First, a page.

Because the mainstream media will ignore us except when they mock us, the conservative media needs to do what The American Spectator does and National Review used to do: serve as the think tank for the conservative movement. That means giving voice to conservative thought in any responsible form and seeking out new potential leaders in doing so. Conservative talk radio is an essential part of that effort. Even the fact that we may lose the greatest voice — Rush Limbaugh — this year doesn’t mean that great ones such as Mark Levin can’t shoulder that burden.
“Big government conservatism,” of which we heard a lot during Bush 43’s presidency, is an oxymoron. Under Trump, our national debt rose from $19 trillion to $28 trillion. That’s not conservative government. Speaking out against government spending and seeking to reduce the size and reach of government is one of the fundamental functions of conservatives.
Someone needs to revive former Sen. Tom Coburn’s “Back in Black” program, which charted our way out of wasteful government spending and back out of debt.
We have to speak plainly, regardless of the consequences. As I’ve written before, the Black Lives Matter movement has it wrong because it says one racial identity matters more than others. My favorite fictional detective, Harry Bosch, says it all when he says everybody matters or nobody matters.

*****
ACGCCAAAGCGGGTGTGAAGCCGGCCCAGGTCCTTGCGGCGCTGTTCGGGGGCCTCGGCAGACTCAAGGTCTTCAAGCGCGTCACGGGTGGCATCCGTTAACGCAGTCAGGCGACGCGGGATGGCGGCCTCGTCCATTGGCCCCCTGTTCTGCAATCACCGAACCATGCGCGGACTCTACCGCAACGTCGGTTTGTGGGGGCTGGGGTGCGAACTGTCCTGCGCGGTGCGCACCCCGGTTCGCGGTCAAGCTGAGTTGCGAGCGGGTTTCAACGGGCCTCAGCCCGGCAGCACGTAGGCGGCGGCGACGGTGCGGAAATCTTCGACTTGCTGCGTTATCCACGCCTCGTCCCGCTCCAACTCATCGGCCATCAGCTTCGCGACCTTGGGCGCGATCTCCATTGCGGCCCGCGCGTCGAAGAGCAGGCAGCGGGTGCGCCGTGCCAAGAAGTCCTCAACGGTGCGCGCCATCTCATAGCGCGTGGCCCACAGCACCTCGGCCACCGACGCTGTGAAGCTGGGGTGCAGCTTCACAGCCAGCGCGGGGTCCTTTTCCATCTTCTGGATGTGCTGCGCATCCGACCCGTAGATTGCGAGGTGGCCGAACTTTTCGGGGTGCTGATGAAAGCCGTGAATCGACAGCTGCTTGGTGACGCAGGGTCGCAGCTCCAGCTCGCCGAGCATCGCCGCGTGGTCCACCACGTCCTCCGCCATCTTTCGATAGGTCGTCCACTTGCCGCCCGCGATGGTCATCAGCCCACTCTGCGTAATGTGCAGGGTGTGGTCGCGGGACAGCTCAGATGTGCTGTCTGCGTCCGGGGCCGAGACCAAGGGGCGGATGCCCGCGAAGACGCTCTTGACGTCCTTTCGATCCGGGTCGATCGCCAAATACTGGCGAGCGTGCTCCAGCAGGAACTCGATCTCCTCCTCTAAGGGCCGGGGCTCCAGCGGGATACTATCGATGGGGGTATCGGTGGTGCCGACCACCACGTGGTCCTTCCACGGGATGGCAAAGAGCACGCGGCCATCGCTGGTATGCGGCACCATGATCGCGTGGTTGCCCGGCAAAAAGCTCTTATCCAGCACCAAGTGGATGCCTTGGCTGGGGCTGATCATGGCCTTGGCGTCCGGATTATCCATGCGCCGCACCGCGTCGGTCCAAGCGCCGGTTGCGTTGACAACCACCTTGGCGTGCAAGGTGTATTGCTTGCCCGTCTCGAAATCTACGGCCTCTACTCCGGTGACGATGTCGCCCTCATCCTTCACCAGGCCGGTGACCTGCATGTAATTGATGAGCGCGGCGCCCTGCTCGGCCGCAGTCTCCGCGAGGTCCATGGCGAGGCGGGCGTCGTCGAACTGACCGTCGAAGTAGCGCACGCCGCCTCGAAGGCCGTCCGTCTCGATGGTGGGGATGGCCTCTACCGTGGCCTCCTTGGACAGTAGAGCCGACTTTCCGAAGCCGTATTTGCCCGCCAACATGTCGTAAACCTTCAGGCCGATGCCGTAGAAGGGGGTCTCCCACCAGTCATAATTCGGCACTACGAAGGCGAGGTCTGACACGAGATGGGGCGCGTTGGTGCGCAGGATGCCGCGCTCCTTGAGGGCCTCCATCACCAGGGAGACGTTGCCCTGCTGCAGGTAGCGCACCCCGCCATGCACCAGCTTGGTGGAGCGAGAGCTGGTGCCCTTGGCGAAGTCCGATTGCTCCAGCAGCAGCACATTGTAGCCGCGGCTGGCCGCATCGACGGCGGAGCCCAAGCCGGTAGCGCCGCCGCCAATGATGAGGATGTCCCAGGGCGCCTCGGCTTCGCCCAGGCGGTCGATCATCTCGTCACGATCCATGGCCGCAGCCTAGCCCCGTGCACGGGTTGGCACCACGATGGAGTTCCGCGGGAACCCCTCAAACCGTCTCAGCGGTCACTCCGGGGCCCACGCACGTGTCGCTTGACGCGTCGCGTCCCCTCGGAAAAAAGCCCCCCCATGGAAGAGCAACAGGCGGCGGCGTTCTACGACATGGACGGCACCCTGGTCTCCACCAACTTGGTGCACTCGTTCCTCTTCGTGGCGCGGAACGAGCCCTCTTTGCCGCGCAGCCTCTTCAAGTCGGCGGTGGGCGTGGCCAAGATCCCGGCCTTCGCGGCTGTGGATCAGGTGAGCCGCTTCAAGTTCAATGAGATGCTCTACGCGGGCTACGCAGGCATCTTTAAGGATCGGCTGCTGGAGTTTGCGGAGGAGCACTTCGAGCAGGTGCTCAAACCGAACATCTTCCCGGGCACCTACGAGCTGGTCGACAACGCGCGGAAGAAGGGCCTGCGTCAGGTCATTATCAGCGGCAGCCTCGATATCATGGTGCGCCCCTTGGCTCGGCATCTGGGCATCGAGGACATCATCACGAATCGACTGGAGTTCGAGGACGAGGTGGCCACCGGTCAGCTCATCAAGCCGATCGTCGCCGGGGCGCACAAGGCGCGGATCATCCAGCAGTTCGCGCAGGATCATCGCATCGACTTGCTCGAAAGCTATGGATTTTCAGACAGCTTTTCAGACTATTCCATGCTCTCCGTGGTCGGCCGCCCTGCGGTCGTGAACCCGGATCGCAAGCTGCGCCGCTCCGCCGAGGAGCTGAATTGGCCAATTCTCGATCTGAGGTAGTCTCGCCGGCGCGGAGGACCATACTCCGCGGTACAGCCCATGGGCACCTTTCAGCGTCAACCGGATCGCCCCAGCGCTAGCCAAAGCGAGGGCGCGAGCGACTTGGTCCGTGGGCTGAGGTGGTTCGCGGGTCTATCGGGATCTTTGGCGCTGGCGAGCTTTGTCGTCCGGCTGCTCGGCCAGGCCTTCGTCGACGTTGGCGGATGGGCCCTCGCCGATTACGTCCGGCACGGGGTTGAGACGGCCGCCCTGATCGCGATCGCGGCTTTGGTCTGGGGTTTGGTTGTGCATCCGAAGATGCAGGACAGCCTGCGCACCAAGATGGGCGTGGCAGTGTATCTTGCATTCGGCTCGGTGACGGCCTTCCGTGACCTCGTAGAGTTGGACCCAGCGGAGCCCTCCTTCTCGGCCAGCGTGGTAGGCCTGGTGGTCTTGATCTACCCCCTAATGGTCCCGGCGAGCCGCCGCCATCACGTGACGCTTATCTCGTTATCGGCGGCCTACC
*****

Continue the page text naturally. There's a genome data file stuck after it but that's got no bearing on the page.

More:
Speaking clearly means saying that illegal immigration should not be tolerated. It means saying that foreign nations’ aggression needs to be labeled as such. It means saying that Islam is incompatible with democracy because of the ideology that it comprises. It means speaking a lot of other unpopular truths under the protection of the First Amendment.
Part of speaking plainly is also to object to Joe Biden’s radical liberalism. He says he’ll rejoin the Paris Climate Accords on his first day in office. His COVID “stimulus” bill would raise the federal minimum wage to $15 per hour, which will eliminate a lot of jobs. His team is reportedly already discussing with Iran how we can rejoin Obama’s god-awful nuclear weapons deal with them. We need to be bashing these Biden ideas and actions long, hard, and continuously.